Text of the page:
My heart will go on. Not.

When, as a boy, I read the Jack London novel ‘Call of the Wild’ closely followed by ‘White Fang’ I became obsessed about owning a dog. My first was Corrie a Border Collie and ever since I have owned dogs; a roller coaster of mutual intense love, affection and loyalty and, inevitably, intense grief. There was one dog, however, that fail to arouse such emotions. Winston.

This story was first published on my daughter Laura’s blog, a number of years ago.

Winston is a dog I remember all too well. Laura’s mother Ann, on a whim, bought a dog to replace Winnie our first dog who had died of a brain tumor. This was a big mistake. Bitches, in my opinion, are much more biddable, whereas dogs spell trouble, big trouble. But for some reason, long forgotten, I was not consulted and arrived home to meet the new male canine member of our family. The puppy stage was fine but when, in time, Winston reached puberty my worst fears were realised. In this period of his short life almost all his waking hours were devoted to devising inventive ways to escape from the garden with the intention, presumably, to ravish the local bitches. Keeping him indoors was not the solution as Winston employed his conscious hours causing expensive mayhem. Winston was a dog I could not bond with; would not be my best friend.

Inevitably, due to his total lack of road sense, Winston, on one of his romantic assignations met his end. As I drove home one Friday night I came across the scene of the collision. Feigning the distraught dog owner, I accepted the condolences of the traumatised driver and helped gather the scattered pieces of his front bumper before loading the inert body of Winston into the rear of my Astra estate car. Concealing my relief, bordering on joy, behind a doleful mask I broke the news to Ann and told her I would respectfully dispose of the body at the local RSPCA on the way to my office the next morning.

On arriving at the RSPCA depot I was surprised to find Winston was as stiff as a board. Rigor mortise had set in. This turned out to be useful as it was easier to carry a stiff dog under my arm than the floppy body that I had heaved into the car the previous night. I walked down the steps to the entrance door only to find the depot was closed for the weekend. My first thought was to simply leave Winston leaning, propped against the door hoping someone would deal with him when the reception opened on the following Monday; I could report back to Ann, with a thin smear of truth, that the RSPCA were respectfully arranging disposal of Winston. But, as I turned to leave I found myself under the surveillance of a little old lady with a shopping trolley, a sour expression and an old man. Under their withering and distasteful stares I decided leaving Winston propped up against the RSPCA reception door was not one of my better ideas. Putting Winston under my arm I walked back up the steps to the car, lifted the tailgate and laid the body back in the temporary hearse. Slamming the door shut I wished my startled elderly audience   “good morning” and set off to the office with a new plan.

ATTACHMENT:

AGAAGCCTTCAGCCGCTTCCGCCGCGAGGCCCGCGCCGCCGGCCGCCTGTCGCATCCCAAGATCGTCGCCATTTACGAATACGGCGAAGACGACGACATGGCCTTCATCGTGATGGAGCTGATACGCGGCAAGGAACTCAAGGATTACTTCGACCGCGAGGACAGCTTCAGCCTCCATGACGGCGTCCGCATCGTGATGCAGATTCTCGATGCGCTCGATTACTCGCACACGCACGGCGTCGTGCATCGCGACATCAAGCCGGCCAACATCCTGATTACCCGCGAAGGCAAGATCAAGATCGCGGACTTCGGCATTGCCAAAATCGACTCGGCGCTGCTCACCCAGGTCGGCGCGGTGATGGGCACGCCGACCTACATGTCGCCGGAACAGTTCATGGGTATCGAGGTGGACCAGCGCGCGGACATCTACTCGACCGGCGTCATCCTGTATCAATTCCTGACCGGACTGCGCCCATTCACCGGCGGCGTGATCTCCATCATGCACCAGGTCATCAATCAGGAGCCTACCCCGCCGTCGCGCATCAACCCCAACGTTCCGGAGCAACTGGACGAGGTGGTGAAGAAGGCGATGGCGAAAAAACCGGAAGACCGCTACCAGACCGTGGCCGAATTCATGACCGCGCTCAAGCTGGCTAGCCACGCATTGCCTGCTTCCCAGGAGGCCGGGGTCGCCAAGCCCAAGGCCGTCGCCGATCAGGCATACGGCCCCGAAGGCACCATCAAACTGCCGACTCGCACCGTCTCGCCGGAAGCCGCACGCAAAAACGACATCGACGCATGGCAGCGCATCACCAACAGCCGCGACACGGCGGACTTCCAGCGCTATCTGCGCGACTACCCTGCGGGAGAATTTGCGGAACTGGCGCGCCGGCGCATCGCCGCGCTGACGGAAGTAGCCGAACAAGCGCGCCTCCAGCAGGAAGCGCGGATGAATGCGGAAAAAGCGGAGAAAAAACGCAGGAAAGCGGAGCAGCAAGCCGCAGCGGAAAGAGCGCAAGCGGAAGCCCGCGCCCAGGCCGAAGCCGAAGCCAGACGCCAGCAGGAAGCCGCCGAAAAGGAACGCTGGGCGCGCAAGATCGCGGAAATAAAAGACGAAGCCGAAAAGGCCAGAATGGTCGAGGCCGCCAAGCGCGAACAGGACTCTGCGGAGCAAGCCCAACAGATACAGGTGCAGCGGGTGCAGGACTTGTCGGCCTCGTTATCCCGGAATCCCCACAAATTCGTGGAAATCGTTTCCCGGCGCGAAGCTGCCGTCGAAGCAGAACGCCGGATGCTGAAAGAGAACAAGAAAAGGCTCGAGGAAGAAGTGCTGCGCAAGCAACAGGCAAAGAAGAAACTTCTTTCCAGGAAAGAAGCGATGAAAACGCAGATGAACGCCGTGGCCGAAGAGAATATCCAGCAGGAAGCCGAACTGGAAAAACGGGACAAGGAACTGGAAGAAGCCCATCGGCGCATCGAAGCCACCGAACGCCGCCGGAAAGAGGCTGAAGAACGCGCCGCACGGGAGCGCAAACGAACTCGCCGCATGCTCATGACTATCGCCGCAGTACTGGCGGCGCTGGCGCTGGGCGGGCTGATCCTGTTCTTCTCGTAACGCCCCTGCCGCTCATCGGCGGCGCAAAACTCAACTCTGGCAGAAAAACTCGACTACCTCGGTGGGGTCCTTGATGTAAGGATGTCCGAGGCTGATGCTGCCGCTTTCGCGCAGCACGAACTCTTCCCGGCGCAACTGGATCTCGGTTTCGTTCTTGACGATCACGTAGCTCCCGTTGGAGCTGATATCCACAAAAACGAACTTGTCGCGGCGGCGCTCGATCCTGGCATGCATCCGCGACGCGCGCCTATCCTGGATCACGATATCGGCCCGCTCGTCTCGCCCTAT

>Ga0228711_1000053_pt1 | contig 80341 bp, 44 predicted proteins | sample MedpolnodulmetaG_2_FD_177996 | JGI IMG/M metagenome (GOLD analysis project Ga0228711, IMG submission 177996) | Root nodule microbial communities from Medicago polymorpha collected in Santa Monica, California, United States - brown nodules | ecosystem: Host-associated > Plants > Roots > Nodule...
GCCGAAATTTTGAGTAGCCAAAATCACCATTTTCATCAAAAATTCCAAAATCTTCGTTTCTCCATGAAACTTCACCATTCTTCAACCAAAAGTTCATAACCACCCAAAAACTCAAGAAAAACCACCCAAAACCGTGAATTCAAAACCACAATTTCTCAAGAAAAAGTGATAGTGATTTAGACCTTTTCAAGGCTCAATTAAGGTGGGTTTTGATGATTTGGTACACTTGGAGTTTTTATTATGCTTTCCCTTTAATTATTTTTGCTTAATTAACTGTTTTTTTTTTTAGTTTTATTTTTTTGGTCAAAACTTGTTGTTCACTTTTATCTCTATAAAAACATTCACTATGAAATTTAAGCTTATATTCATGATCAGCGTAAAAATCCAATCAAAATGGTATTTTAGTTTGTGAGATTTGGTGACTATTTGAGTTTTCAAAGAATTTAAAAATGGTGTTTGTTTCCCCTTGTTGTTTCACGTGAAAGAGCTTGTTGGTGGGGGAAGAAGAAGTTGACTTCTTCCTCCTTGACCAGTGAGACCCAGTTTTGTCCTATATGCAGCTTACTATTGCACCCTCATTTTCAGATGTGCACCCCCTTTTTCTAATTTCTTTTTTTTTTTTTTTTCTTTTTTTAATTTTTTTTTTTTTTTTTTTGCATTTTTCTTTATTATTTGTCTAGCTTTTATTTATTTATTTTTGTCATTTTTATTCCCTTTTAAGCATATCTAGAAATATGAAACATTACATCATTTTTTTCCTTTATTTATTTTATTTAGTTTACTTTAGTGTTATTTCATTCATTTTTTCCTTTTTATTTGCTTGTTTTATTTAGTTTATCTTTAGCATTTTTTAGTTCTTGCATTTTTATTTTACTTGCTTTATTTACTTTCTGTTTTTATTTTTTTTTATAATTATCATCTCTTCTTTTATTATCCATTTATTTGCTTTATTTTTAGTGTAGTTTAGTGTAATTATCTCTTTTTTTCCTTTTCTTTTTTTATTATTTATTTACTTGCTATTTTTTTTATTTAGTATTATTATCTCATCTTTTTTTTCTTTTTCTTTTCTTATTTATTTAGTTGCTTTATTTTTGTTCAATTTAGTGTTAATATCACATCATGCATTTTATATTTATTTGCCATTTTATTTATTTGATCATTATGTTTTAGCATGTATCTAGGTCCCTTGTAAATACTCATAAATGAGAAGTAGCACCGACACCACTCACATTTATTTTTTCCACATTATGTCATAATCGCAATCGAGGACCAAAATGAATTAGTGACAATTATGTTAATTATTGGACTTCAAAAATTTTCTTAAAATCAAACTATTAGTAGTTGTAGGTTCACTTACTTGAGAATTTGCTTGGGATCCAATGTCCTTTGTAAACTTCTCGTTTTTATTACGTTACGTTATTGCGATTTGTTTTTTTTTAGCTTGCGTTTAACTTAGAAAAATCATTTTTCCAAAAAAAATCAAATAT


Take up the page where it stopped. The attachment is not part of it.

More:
Winston skip 2In the compound, outside the joinery workshop at the back of the office, there were a couple of skips used to dispose of the workshop waste materials. So, during the quiet of the Saturday morning this was where I eventually, disrespectfully, disposed of Winston with the result that I had to tell a complete untruth when I returned home.

On the following Monday I was talking to my boss in his first floor office, and watched mortified, as the skip lorry, having collected the full skip, rumbled slowly passed the window. Winston stood proudly at the front of the skip enacting a canine version of the film Titanic, his ears gently flapping in the breeze. It was a constant problem to the company; local people disposing of their unwanted household goods and appliances in the skips. My boss looked incredulously at the passing skip with its figurehead and muttered “f***ing hell, I thought I’d seen everything but this takes the biscuit!”  “A Bonio?” I suggested.

The doctor from Peru